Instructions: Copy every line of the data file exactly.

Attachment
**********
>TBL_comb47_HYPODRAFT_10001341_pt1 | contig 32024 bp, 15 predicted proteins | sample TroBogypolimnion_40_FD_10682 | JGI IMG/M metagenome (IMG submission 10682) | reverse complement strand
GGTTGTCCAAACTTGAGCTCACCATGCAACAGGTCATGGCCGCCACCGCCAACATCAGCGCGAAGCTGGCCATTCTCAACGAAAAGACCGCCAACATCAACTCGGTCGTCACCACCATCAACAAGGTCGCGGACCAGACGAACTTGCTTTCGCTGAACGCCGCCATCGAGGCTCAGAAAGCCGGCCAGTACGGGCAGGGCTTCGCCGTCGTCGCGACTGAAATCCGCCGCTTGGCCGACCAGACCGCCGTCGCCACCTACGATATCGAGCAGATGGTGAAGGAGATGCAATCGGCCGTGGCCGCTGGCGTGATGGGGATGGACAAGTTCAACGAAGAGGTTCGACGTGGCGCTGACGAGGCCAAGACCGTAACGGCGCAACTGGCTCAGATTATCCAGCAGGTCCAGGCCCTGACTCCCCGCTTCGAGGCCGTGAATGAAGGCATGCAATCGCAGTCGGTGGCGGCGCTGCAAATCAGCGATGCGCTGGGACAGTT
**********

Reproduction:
>TBL_comb47_HYPODRAFT_10001341_pt1 | contig 32024 bp, 15 predicted proteins | sample TroBogypolimnion_40_FD_10682 | JGI IMG/M metagenome (IMG submission 10682) | reverse complement strand
GGTTGTCCAAACTTGAGCTCACCATGCAACAGGTCATGGCCGCCACCGCCAACATCAGCGCGAAGCTGGCCATTCTCAACGAAAAGACCGCCAACATCAACTCGGTCGTCACCACCATCAACAAGGTCGCGGACCAGACGAACTTGCTTTCGCTGAACGCCGCCATCGAGGCTCAGAAAGCCGGCCAGTACGGGCAGGGCTTCGCCGTCGTCGCGACTGAAATCCGCCGCTTGGCCGACCAGACCGCCGTCGCCACCTACGATATCGAGCAGATGGTGAAGGAGATGCAATCGGCCGTGGCCGCTGGCGTGATGGGGATGGACAAGTTCAACGAAGAGGTTCGACGTGGCGCTGACGAGGCCAAGACCGTAACGGCGCAACTGGCTCAGATTATCCAGCAGGTCCAGGCCCTGACTCCCCGCTTCGAGGCCGTGAATGAAGGCATGCAATCGCAGTCGGTGGCGGCGCTGCAAATCAGCGATGCGCTGGGACAGTT